The luminance aliasing is much stronger without the use of an OLPF, but more tolerable in many cases because the luminance aliasing may sometimes look a bit like real detail, or look sharper than actual edges (like having built-in sharpening), and the overall MTF response is boosted which gives the images more punch. The drawback is that it also exaggerates stairstepping/jaggies on sharp high contrast edges and lines and produces false representations of surface structures. That can look a bit unnatural for the careful observer, but it's mainly visible in the exact plane of focus, so it might be remedied by shifting the focus a bit. These things are good to know in advance instead of finding out after the fact, which is why it helps to not ostracize the issues. Talking about them also allows to find solutions.

Cheers,
Bart
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MrSmith27
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« Reply #165 on: February 22, 2014, 07:09:09 AM »
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Assuming the Quattros release price will be about the same as when the Merrills were released ~$1000, any opinions on whether it is still a good deal to get the Merrill with prices dropping to ~$580? Or if waiting for the updated camera will be better. Thank you.

Very good idea: you get near middle format image quality for cheap point and shoot money
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Deadhumpy
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« Reply #166 on: March 02, 2014, 03:48:16 PM »
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Has anyone heard any rumors on potential release dates?
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The Ute
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« Reply #167 on: March 03, 2014, 09:48:28 AM »
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Imagine a mirrorless SD1 Quattro.

http://sigma-rumors.com/2014/03/sigma-cameras-lenses-rumors/
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MrSmith27
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« Reply #168 on: April 09, 2014, 12:07:29 PM »
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Any news?
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GrantO
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« Reply #169 on: June 12, 2014, 12:47:55 AM »
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Sample photos in the japan site. Apologies If this has been posted here before.
http://www.sigma-global.com/jp/cameras/dp-series/gallery/
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BernardLanguillier
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« Reply #170 on: June 12, 2014, 03:49:49 AM »
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Wow, this is simply amazing, the 2nd sample in particular. Clearly by far the best file I have ever seen. This reminds me of 150 mp pano images downsized to 20 megapixel.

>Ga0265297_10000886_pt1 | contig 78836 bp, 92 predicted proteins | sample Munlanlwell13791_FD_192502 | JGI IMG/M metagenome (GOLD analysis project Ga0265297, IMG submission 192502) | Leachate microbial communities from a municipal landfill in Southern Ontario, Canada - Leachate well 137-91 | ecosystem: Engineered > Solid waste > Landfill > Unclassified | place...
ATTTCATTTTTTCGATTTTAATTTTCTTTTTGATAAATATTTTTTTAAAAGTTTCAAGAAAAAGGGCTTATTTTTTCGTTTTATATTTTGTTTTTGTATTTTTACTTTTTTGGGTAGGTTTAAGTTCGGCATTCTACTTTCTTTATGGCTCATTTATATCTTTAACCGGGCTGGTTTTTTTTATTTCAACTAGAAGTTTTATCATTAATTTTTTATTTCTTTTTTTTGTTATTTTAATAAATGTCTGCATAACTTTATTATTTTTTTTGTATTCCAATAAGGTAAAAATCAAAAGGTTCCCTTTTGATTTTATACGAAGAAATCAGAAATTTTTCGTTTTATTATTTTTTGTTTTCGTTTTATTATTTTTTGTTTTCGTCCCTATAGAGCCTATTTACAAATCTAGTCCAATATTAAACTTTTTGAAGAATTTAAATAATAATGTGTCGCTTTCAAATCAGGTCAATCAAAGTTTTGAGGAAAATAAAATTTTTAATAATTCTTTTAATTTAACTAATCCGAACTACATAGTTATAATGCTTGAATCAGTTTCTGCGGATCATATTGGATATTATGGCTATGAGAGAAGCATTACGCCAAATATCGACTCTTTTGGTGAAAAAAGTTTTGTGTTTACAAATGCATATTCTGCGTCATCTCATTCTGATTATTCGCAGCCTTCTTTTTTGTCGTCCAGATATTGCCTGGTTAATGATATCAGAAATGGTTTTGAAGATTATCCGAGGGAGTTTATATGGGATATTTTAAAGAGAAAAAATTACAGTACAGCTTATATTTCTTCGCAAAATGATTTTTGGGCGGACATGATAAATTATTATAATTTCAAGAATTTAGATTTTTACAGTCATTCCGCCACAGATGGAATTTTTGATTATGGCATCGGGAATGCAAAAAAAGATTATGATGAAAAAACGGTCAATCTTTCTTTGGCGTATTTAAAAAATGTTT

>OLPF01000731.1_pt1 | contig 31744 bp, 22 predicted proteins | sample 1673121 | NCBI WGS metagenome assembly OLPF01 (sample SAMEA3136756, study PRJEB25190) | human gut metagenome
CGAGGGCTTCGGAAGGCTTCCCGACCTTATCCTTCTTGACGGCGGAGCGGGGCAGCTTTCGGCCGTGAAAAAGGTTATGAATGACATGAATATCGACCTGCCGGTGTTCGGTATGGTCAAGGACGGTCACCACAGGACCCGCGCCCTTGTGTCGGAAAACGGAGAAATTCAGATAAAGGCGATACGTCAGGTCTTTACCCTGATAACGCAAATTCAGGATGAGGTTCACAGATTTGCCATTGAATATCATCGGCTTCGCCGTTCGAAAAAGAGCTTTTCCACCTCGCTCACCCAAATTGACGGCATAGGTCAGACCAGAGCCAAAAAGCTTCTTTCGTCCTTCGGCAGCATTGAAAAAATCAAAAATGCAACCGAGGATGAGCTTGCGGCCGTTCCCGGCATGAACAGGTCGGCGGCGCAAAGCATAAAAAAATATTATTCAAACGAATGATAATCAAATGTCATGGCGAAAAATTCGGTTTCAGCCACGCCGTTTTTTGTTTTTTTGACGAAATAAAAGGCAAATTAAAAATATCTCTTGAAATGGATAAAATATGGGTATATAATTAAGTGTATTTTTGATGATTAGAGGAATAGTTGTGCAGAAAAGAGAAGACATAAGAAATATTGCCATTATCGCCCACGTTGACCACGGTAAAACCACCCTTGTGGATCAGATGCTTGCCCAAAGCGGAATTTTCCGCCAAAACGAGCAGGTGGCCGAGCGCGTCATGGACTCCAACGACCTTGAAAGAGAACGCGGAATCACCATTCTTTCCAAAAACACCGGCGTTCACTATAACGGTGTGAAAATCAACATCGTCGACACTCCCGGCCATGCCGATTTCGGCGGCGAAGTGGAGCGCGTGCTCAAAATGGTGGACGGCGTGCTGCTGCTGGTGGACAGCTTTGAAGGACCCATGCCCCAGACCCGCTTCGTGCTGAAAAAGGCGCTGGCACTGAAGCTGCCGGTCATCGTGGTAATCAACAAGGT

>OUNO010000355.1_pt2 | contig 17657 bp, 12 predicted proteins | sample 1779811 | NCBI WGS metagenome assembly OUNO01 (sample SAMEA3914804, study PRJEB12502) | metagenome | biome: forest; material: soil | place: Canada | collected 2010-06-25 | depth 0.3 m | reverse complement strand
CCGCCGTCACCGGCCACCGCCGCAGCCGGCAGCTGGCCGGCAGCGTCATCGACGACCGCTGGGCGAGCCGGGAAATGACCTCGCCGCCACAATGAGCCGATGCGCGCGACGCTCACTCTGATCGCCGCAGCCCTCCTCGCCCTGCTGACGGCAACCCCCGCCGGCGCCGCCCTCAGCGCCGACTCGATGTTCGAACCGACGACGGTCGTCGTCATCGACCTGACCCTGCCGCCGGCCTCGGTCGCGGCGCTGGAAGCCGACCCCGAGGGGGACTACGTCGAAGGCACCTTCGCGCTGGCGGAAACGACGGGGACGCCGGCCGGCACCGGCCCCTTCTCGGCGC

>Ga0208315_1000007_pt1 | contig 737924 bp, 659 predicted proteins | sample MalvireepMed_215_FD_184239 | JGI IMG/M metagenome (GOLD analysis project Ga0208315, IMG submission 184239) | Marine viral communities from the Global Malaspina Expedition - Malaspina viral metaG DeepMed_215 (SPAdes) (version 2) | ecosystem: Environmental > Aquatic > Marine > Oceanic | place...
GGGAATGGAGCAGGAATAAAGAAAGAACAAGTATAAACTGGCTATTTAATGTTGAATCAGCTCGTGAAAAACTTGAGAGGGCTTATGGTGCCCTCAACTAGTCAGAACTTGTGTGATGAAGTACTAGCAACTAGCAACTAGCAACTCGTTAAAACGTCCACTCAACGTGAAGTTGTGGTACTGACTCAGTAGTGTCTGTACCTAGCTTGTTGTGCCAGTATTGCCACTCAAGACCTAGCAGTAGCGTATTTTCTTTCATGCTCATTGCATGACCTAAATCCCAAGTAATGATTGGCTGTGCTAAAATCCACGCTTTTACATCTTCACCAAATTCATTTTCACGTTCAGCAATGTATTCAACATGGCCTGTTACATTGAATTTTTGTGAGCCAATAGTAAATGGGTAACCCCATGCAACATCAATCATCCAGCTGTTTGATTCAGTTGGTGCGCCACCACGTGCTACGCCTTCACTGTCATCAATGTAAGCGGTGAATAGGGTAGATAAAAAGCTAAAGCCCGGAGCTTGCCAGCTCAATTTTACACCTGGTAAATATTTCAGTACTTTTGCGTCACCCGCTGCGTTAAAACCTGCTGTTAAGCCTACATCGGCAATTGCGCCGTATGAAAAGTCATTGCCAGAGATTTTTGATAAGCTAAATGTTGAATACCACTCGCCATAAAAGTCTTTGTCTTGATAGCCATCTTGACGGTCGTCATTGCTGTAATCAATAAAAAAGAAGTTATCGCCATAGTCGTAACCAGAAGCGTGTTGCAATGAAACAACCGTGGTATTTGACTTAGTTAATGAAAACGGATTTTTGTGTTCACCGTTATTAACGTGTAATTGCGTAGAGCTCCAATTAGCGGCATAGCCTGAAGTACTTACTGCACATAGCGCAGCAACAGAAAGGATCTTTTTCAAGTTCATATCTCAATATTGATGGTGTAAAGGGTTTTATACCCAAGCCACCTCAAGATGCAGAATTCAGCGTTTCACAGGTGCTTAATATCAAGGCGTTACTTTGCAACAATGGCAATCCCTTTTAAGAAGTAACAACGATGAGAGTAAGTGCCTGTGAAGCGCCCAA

Look at the way the detail of the feathers is rendered without any visible color artifacts or moire. This conveys a sense of reality that is truly breathtaking. The file also feels very clean, certainly cleaner than my DP2m files.

We would have to see prints to judge with certainty, but it certainly feels like it may be superior to the D800E and 40mp class digital backs with the very best lenses available (Zeiss Otus/Nikon 200mm f2.0/Rodenstock digital).

Cheers,
Bernard
« Last Edit: June 12, 2014, 03:54:01 AM by BernardLanguillier » Logged

A few images online here!
eronald
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« Reply #171 on: June 12, 2014, 04:38:41 AM »
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Wow, this is simply amazing, the 2nd sample in particular. Clearly by far the best file I have ever seen. This reminds me of 150 mp pano images downsized to 20 megapixel.

Look at the way the detail of the feathers is rendered without any visible color artifacts or moire. This conveys a sense of reality that is truly breathtaking. The file also feels very clean, certainly cleaner than my DP2m files.

We would have to see prints to judge with certainty, but it certainly feels like it may be superior to the D800E and 40mp class digital backs with the very best lenses available (Zeiss Otus/Nikon 200mm f2.0/Rodenstock digital).

Cheers,
Bernard


I am surprised at the quality.  If this is representative, then Sigma are clearly ahead of the rest of the market by several years. The disparity in image quality is going to annoy the niche SLR makers a lot, and they will probably go to Sony and demand a Foveon-type sensor ASAP. Which Sony, rumors say, have already got in a drawer as they have been watching this little play unfold. The current  lenses may suffice, since the "real" resolution is actually lower than that of a Bayer sensor.

Interestingly, this is what insiders told me many years ago about Carver Mead's Foveon breakthrough: "The japanese big manufacturers will watch whether it really works, whether there are no legal issues, and for the software issues to be solved; they will let some small firm test the waters, and if it works out well, then they will all adopt it". It looks like Sigma played the pilot fish, whether by explicit agreement or not. Now the larger denizens of the sea may decide to come and play.